We get the new fuselage halves specific to the 2F.1, with the characteristic fuselage split details. These parts contain exquisite and crisp details for the various fuselage attachments, as well as some lovely nail head detail on the wooden cockpit side panels.




We get the shorter span wings, with the lower wing attachment points helpfully angled to get the correct dihedral. These wings also include delicate but very consistent rib stitching detail.




We get pre-drilled holes for the rigging points as well.



Details for the mount points on the upper wing for hoisting the aircraft back aboard ship are also nicely done.



We also get two upper cockpit decking options specific to the 2F.1 (one with the open cockpit coaming, and one with the closed coaming), again with exquisite detail moulded in.




Sprue D gives us the remaining major components common to all Camel versions, including the undercarriage, struts, wheels, cowlings, ailerons, elevator, horizontal and vertical stabiliser, and guns. Note that a number of these parts are not used for the 2F.1, thus adding plenty of goodies to the spares box.



Again, detail is exquisitely done. Notable features include bungee detail on the undercarriage legs, lovely rivet detail on the engine cowl faces, consistent rib stitching on the flying surfaces, and two options of wheels, each with wonderfully done stitching details and well defined shapes.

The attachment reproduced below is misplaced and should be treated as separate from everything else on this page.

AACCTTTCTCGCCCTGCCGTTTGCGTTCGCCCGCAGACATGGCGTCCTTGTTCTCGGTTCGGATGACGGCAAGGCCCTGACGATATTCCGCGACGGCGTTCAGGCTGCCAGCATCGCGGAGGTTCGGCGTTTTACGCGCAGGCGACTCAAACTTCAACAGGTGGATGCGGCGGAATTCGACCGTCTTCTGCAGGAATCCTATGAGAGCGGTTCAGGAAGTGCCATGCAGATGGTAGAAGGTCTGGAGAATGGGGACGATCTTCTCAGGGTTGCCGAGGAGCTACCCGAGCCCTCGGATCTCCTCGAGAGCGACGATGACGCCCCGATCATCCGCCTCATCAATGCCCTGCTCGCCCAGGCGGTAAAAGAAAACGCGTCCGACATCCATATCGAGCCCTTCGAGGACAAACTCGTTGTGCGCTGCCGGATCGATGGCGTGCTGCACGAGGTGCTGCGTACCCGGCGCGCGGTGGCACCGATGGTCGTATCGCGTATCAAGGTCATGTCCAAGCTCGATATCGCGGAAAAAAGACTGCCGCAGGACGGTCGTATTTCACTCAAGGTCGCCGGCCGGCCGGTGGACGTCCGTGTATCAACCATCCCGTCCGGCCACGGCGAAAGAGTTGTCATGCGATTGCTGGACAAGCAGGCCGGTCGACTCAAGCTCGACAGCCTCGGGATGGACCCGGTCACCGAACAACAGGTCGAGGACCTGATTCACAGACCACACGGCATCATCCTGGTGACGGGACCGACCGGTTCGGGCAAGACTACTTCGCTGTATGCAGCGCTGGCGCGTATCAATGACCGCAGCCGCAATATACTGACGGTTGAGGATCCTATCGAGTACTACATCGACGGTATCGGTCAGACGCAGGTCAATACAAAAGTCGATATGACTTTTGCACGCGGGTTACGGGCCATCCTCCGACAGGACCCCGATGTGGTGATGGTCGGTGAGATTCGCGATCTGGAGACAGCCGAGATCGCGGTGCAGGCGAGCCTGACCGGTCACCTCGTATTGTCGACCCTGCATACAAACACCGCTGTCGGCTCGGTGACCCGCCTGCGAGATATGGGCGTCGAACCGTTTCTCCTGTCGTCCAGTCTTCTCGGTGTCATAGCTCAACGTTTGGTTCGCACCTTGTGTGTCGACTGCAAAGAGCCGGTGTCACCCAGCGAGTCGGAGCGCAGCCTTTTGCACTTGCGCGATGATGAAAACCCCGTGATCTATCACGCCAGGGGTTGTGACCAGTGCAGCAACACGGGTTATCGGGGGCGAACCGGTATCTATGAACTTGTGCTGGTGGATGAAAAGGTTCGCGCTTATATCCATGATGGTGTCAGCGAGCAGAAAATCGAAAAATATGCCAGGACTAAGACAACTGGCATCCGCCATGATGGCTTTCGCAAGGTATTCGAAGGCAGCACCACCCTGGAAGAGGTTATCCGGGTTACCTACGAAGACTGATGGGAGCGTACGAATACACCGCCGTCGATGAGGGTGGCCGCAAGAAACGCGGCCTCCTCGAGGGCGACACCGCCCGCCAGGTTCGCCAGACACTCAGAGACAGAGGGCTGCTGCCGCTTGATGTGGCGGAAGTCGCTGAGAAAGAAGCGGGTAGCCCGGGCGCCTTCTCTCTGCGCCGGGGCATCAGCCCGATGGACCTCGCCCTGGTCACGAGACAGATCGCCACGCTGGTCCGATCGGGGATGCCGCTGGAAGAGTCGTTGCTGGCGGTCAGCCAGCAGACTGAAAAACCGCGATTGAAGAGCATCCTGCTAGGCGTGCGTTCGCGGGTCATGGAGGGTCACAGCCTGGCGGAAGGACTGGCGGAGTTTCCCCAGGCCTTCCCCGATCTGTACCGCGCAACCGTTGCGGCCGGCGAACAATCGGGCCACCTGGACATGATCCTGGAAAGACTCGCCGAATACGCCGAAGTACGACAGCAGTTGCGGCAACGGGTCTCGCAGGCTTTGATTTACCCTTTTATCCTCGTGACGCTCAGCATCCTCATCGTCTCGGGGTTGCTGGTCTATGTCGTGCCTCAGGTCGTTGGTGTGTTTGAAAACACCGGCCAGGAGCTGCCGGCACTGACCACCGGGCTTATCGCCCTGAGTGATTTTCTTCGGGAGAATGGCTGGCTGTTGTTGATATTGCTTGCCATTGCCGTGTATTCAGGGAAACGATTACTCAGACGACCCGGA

Sprue E contains further common details, this time all of the engine parts, seats, instrument panels, duel tank, propellers, firewall, and other interior details.



Again, plenty of items are not used for the 2F.1, so lots more goodies for the spares box. Moulding quality here remains outstanding.






Sprue F contains the clear parts; these are small and crisply moulded, with excellent clarity.



The etched parts include instrument panel, seat, seatbelt, gunsights and bomb rack details, as well as a myriad of other small and delecate parts.



The small mask sheet contains masts for the wheels, as well as windscreens.

This looks to be an extremely comprehensive and extraordinarily well executed package!

Instructions

Eduard’s instructions remain a standout feature, provided in a modern, high-quality booklet. Presented in 16 glossy pages, construction occurs over 10 steps. The instructions are comprehensive, with a parts layout, instruction and paint call outs (in Gunze Mr Colour and Aqueous paints), differences between the modelled aircraft clearly called out, a comprehensive rigging diagram (wonderful!) and full colour four angle painting profiles. The construction sequence will be familiar to anyone who has built a WW1 aircraft before.












Colour schemes are also nicely varied, with a selection of relatively colourful machines, some with some rather interesting histories. The six schemes provided are:

•   N6755 (Capt. Bernard A. Smart), July 1918 Zeppelin hangar raid, Tondern, Germany - HMS Furious
•   N6812 (FSL Stewart D. Culley), August 1918 Downing of Zeppelin L53 - RNAS Felixstowe
•   N6602, April 1918 - HMS Furious
•   N6764, April 1918 - HMS Lion